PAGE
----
8) Pressure state and public authorities to change their corporate welfare orientation to a primacy of civil society and a partner state-based support infrastructure towards the new productive modalities.

How could any nostalgic return to socialist strategies result in any positive outcome after 2 centuries of failure?

How could a orientation towards attention logics that are subsumed to capital bring any fundamental progress?

Why not inspire ourselves by the real process of change, as it occurred in two previous phase transitions?

If this were true, then we need to be careful about time-scales and recognize that we are not entirely ready for a phase transition, but are at the same time rapidly approaching it. My hypothesis is that we can expect the next Kondratieff upsurge, which should ‘normally start’ 8 to 15 years after the sudden system shock that we are witnessing, to be used to move peer production from emergent phenomena, to parity and from there to phase transition. This timing is quite consistent with the expectation of Immanuel Wallerstein and others.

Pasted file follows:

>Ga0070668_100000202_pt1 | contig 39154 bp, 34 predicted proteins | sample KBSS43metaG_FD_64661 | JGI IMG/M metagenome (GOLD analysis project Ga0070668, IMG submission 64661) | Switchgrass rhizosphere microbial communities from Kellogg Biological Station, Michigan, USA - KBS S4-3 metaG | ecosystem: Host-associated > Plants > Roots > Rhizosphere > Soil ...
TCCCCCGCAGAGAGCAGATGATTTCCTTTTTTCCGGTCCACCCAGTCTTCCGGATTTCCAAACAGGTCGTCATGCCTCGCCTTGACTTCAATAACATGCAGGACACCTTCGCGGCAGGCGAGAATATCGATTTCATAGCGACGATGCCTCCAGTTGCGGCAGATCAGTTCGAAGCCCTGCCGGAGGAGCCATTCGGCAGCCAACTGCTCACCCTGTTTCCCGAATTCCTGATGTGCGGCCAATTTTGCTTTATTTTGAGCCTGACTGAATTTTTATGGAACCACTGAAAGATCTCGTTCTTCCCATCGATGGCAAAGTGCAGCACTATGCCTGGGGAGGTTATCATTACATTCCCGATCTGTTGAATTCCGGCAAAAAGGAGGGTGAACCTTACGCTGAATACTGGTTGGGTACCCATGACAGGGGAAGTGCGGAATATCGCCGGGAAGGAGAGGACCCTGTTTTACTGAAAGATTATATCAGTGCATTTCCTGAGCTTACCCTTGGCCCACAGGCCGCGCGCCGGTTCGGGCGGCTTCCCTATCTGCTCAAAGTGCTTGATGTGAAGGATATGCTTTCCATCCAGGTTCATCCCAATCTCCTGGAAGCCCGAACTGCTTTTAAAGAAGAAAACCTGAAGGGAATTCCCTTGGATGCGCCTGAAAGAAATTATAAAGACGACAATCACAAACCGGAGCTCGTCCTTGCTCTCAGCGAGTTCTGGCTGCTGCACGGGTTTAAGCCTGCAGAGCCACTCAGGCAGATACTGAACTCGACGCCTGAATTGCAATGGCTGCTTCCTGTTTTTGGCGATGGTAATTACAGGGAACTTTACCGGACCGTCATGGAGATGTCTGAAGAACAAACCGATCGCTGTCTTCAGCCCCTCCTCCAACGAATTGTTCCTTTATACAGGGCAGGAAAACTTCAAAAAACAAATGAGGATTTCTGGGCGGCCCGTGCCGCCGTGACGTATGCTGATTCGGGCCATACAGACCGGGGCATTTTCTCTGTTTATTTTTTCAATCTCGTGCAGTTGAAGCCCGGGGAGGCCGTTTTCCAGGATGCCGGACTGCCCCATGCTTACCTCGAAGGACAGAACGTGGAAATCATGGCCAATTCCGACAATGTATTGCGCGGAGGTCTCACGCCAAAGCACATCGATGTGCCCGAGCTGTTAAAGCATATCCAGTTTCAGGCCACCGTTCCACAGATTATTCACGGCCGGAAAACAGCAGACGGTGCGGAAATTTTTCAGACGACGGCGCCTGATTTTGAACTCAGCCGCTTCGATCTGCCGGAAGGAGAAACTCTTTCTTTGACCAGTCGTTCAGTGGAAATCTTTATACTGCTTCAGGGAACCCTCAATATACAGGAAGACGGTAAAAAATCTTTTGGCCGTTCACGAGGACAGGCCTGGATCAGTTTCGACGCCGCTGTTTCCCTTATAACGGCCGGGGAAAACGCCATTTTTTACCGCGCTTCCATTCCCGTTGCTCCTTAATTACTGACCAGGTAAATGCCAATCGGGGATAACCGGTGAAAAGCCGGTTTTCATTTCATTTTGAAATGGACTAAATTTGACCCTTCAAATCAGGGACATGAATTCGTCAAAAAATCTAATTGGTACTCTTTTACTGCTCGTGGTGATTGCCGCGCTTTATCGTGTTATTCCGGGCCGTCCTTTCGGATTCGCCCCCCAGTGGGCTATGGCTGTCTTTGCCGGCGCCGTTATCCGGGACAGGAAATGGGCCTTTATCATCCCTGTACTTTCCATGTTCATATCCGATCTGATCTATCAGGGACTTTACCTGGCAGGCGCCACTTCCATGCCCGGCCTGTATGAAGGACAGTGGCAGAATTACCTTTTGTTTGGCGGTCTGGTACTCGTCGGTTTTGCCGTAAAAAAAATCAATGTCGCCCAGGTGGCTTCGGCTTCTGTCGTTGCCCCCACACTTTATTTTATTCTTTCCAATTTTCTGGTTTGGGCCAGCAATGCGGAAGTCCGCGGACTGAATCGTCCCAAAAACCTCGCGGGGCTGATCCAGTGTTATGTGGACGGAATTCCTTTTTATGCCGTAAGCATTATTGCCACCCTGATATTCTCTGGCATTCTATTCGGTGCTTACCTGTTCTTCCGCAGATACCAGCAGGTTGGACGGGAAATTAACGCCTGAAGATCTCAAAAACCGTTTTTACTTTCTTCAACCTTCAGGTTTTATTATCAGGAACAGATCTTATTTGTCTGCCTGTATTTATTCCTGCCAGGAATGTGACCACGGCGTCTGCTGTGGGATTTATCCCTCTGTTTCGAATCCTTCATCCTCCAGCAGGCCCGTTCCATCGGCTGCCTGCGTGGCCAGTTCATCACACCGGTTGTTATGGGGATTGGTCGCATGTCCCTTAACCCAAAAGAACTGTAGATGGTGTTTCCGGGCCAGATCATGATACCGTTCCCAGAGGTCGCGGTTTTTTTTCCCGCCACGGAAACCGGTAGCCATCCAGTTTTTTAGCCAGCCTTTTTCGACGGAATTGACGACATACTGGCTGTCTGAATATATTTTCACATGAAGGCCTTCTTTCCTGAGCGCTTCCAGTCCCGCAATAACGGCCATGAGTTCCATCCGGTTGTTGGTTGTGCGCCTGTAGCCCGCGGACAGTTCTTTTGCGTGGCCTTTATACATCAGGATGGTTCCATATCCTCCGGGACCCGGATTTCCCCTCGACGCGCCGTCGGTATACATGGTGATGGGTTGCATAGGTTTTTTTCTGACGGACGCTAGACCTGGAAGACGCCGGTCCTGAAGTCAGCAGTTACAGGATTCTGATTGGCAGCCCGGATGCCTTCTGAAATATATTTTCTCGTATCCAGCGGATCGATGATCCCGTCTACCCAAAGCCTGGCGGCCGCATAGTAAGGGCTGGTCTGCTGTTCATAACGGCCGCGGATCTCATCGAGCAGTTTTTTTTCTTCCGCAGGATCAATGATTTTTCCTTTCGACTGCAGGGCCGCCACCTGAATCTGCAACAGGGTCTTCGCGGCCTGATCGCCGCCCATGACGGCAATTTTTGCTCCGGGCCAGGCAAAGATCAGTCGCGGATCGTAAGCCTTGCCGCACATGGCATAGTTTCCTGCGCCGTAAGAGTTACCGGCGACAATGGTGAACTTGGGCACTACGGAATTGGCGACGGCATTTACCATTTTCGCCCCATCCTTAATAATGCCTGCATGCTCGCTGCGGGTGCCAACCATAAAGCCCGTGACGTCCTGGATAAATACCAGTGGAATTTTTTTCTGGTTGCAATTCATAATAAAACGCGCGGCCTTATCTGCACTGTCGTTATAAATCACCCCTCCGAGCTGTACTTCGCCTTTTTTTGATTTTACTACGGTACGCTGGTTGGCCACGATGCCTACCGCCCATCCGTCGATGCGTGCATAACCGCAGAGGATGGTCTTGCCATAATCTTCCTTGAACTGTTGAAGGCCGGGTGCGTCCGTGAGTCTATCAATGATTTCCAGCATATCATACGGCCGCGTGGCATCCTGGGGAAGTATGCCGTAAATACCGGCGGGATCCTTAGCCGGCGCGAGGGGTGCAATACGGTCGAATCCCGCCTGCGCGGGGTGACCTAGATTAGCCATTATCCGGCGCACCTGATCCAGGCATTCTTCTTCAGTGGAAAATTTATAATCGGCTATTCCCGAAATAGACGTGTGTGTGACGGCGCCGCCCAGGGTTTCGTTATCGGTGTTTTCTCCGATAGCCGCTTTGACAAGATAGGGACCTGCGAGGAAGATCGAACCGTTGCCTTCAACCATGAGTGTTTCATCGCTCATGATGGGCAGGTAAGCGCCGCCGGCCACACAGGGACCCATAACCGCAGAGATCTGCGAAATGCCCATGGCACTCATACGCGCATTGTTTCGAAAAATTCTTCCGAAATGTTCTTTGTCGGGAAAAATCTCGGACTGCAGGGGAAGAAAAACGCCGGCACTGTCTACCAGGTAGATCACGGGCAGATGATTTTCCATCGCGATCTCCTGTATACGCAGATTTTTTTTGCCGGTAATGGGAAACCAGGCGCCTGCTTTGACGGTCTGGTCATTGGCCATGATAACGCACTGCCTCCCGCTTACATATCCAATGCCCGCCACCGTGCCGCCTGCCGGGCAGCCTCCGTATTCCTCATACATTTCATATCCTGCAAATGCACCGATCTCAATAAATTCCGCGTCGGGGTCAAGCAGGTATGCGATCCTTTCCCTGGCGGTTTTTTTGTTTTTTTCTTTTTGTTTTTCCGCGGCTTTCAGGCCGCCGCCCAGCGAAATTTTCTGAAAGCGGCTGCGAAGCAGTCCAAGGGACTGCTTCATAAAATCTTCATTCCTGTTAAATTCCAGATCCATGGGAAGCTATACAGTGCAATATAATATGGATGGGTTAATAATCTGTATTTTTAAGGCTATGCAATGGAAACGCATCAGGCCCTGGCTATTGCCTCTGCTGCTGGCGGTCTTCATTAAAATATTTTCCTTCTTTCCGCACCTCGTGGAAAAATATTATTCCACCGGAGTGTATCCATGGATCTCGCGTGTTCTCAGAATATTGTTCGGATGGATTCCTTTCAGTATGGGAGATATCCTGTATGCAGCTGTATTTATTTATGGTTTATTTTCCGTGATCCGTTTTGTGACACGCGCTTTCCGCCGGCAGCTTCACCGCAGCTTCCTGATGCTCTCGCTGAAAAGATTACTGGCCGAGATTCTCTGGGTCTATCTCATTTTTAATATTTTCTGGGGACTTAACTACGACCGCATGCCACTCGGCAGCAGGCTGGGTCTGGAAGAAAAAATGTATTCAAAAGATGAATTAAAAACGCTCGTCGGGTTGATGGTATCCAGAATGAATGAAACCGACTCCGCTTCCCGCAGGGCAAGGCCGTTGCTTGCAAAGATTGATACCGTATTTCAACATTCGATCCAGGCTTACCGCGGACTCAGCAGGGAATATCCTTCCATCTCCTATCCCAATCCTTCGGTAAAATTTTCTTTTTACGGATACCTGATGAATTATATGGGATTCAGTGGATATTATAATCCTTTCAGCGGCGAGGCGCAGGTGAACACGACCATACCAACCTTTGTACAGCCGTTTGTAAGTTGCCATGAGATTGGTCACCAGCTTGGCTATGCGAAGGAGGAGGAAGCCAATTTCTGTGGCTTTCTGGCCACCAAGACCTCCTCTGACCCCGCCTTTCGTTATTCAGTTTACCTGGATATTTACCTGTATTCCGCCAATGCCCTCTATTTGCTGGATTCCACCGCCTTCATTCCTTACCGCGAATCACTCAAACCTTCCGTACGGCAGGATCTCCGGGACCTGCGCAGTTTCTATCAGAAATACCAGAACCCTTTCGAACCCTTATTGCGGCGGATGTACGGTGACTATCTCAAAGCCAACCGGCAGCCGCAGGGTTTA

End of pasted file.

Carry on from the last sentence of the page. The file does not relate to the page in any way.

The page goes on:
Capitalism is not dead, but it is dying, and as infinite growth is not compatible with a limited natural world, it has to die. Though it could conceivably be replaced by something worse, and though it is unlikely that 19th century socialist scenarios will come to fruition, the phase transition towards a fully commons-orientated mode of peer production, is a strong historical opportunity, and we should not idly stand by while it is occurring.